• Keith Miller

      Yup, as soon as I saw the title, I came on here to chide you for it. Have you ever delved into their bad reputation at any length?

      • http://www.mereorthodoxy.com Matthew Lee Anderson

        Keith, some. Not extensively, but I do love me some Edwards!

        • http://lifemoreabundant.me Coralie

          I was coming to lodge the same complaint, and it is, for someone who claims to speak for a portion of orthodoxy, a pretty grievous one. I enjoy the site (especially the rare times Kevin White posts) and will continue to read, but as much as I would like to link to the content of this post, I can’t because of the title.

          The American puritans laid the groundwork for almost every part of orthodox American Christianity (not to be confused with Orthodoxy, with which they had no connection) We owe them a great debt and a greater level of respect.

          • http://www.mereorthodoxy.com Matthew Lee Anderson

            Trust me: I like the rare times that Kevin White posts a lot more than when I do, too. : )

            That said, the label is not meant as one of disrespect *in the least.* Think of it ironically: by repudiating the sort of careful ethical reflection that folks like Edwards were good at, society becomes the sort of gross caricature they’ve always resisted.

            Best,

            Matt

  • http://www.benjaminasimpson.com Ben Simpson

    “There’s more to be said on all this, no doubt, including exploring more closely the reasons why politics and consumption are increasingly intertwined.”

    I’ll be excited to see when this sentence is unpacked. Why is it that our brand choices have come to reflect something of our moral character, rather than the fruits of our moral character itself? Why is it that we seem to project morality upon a larger brand consciousness, demonstrate allegiance to that brand through an act of purchase, and consider that a vast and significant step toward our own moral development? How is it that we can believe we are good, without tending to the inner work necessary to become good (a work that Christians believe is not fundamentally their own, though they do indeed have agency)?

    Boycotts are not worthy of the headlines they grab pertaining to economics, but in regard to their potential to spark public, democratic, reasoned, and civil debate. As you’ve pointed out, it is the indignation, and the new orthodoxy among some elites, that is the problem here, and it may run deeper than the intolerant tolerant.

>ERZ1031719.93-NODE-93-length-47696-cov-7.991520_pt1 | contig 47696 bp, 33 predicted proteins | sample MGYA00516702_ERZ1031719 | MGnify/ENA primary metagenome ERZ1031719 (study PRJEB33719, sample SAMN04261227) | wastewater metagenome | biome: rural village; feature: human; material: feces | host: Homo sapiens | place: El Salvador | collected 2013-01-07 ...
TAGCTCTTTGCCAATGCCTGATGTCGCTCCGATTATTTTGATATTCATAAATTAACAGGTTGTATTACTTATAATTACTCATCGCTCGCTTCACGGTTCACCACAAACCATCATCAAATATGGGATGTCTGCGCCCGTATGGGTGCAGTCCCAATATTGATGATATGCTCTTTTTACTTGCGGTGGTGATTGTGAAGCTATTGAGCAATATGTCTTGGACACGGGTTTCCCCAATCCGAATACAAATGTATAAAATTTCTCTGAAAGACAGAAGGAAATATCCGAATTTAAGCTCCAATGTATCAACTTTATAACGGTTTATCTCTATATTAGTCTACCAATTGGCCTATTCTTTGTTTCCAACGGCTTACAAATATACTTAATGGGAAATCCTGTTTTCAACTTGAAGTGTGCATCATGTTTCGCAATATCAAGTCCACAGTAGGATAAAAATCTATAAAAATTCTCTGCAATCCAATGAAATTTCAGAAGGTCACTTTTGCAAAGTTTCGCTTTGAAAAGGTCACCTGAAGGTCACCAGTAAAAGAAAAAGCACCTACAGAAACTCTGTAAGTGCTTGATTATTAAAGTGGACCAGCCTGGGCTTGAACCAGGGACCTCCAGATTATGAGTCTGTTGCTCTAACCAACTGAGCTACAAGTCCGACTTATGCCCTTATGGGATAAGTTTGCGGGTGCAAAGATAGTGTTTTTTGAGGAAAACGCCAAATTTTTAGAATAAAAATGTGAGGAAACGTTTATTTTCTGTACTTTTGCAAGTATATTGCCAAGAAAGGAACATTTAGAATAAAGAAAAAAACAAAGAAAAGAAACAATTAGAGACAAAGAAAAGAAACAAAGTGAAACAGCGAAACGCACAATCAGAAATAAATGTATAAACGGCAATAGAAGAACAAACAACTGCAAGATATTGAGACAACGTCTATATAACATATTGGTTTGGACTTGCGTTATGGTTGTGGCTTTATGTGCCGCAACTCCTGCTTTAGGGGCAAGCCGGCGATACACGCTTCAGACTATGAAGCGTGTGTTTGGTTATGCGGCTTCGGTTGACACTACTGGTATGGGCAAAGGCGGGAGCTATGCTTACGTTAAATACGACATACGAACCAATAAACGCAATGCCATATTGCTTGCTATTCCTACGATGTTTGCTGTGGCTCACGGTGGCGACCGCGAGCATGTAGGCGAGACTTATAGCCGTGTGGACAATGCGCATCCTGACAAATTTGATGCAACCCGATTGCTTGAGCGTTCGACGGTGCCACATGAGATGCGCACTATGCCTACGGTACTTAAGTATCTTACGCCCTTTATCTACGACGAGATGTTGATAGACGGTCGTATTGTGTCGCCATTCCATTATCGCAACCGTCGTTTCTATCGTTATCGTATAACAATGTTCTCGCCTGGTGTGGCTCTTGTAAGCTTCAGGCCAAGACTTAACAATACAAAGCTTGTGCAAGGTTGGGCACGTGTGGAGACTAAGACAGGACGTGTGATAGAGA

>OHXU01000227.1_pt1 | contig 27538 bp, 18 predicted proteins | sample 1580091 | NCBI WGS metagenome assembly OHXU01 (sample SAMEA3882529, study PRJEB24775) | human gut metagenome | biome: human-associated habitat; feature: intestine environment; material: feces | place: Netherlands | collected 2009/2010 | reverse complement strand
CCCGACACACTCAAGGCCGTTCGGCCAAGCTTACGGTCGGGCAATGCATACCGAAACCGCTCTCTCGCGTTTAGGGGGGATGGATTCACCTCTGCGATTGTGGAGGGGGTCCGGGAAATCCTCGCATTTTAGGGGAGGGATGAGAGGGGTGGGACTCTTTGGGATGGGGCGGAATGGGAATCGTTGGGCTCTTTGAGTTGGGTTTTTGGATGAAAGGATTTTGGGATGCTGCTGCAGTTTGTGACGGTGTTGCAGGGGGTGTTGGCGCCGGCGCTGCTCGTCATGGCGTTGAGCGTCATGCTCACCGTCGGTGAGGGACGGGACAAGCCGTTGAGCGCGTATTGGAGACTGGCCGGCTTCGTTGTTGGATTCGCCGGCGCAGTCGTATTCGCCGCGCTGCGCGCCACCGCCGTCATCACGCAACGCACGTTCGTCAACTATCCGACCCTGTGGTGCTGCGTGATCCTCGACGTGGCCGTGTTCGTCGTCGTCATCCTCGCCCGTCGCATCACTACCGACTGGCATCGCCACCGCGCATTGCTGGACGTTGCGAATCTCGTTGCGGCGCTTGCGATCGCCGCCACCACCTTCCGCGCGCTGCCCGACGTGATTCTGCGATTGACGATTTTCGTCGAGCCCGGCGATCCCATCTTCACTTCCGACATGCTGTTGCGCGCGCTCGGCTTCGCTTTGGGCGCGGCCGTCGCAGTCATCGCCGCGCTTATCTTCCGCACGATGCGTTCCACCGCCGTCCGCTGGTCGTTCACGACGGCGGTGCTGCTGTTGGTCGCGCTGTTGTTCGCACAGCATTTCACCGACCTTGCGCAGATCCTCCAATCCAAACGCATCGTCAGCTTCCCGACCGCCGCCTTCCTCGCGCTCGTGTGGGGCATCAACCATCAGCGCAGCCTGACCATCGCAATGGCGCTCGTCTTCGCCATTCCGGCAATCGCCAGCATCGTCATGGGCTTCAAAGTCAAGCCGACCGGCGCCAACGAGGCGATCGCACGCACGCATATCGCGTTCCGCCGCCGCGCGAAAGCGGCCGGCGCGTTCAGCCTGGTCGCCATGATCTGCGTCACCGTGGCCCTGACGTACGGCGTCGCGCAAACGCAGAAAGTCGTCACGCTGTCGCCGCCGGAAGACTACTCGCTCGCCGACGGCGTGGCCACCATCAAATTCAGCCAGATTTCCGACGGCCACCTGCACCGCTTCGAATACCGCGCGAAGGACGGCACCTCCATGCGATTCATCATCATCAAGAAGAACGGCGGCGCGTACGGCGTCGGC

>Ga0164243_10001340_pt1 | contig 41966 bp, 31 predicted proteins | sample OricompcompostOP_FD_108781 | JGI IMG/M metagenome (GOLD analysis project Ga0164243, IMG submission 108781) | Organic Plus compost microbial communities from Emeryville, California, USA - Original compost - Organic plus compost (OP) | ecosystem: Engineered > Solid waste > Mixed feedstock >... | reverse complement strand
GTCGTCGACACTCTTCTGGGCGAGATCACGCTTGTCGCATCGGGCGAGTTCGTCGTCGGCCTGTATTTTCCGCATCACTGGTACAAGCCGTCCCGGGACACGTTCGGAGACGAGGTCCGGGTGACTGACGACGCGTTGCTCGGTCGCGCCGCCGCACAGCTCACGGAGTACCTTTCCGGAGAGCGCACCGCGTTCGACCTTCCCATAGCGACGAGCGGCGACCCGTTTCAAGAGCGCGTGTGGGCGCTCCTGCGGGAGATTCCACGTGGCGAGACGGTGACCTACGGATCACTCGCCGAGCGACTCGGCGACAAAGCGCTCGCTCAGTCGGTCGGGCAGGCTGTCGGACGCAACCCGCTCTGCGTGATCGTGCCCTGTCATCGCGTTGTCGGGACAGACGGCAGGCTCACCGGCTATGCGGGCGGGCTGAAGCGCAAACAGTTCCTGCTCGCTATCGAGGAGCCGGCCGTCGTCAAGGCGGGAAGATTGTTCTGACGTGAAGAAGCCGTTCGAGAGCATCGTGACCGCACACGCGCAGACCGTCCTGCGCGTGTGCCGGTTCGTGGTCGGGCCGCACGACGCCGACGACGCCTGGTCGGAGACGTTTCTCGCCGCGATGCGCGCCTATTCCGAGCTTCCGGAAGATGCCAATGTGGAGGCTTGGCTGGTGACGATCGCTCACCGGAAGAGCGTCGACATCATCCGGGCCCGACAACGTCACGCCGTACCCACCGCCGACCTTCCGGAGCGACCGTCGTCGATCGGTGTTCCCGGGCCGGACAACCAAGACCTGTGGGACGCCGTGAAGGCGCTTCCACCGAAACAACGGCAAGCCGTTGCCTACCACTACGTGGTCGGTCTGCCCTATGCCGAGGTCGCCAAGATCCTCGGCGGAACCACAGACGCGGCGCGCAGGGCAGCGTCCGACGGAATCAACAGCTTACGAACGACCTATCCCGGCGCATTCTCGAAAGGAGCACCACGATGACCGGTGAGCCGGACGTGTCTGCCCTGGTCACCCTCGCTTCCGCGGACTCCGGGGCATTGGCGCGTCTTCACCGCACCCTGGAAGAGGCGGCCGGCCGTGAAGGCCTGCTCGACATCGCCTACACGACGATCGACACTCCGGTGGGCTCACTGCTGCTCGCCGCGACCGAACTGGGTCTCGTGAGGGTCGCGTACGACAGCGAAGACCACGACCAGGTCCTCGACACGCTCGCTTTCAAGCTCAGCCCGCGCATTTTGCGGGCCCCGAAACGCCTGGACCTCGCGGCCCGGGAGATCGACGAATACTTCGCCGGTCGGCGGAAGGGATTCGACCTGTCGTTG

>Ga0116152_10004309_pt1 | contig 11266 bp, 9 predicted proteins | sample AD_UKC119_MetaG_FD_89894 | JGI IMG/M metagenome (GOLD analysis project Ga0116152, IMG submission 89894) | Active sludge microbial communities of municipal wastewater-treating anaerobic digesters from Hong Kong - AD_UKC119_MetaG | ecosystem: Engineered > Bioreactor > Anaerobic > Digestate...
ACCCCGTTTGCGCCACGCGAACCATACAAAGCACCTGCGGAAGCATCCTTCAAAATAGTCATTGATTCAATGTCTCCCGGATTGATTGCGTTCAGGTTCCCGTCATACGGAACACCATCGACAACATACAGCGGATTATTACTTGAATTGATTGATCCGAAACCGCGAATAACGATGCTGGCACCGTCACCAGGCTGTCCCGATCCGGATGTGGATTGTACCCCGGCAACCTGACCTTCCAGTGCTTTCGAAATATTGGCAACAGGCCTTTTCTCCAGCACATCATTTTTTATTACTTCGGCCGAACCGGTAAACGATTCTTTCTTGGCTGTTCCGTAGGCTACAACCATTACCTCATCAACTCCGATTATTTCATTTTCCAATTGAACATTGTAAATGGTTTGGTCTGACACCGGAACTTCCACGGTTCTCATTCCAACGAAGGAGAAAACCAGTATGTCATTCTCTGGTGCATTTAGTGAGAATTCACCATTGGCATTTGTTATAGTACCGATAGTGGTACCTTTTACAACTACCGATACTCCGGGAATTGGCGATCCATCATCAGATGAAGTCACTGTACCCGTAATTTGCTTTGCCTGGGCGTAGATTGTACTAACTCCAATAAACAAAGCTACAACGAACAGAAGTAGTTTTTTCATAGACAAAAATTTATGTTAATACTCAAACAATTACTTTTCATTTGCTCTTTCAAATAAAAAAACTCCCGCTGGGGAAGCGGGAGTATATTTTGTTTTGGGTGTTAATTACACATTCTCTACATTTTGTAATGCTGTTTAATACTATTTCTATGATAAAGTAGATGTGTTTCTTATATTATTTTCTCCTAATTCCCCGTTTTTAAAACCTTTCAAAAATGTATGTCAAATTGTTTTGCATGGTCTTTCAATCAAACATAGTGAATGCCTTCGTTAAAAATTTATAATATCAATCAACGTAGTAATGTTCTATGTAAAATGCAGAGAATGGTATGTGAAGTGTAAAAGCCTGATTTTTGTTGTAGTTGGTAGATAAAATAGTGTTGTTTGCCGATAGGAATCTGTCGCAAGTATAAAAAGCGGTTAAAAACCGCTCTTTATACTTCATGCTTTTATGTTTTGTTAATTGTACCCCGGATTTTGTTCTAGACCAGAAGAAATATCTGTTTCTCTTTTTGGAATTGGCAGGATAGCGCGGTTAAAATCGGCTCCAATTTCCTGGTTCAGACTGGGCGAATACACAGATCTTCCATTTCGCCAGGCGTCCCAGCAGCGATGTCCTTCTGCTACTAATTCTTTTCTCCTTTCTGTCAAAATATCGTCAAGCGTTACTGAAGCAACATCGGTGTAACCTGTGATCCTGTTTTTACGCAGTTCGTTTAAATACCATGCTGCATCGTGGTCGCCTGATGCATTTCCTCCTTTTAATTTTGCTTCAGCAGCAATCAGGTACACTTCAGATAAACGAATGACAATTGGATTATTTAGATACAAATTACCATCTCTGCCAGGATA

• Steven

      “Why is it that we seem to project morality upon a larger brand consciousness, demonstrate allegiance to that brand through an act of purchase, and consider that a vast and significant step toward our own moral development?”

      Interesting comments. This sentence in particular made me think of indulgences in the lead-up to the Reformation. Giving money to a cause is a pretty easy way to identify with it, regardless of how hard you actual struggle to promote it. And identification is a pretty fundamental thing these days.

    • http://www.mereorthodoxy.com Matthew Lee Anderson

      Ben,

      All worthy questions. I may muse about them here soon.

      Matt

  • http://skyejethani.com Skye Jethani

    Matt,

    Thanks for making the connection between these boycotts and the larger atmosphere and values of consumerism. Indeed, a drink is no longer just a drink, a chicken sandwich is no longer just a chicken sandwich. Branding has corrupted the way we relate to everything…including God. That fact that some Christians will feel more “Christian” by eating at Chick-Fil-A is equally problematic.

    Thanks for your thoughtful writing.

    Skye

    • Ed Burton

      … but, buying a pair of Toms shoes totally makes me more Christian right? #sarcasm

    • http://www.mereorthodoxy.com Matthew Lee Anderson

      Skye,

      Thanks much for the kind word!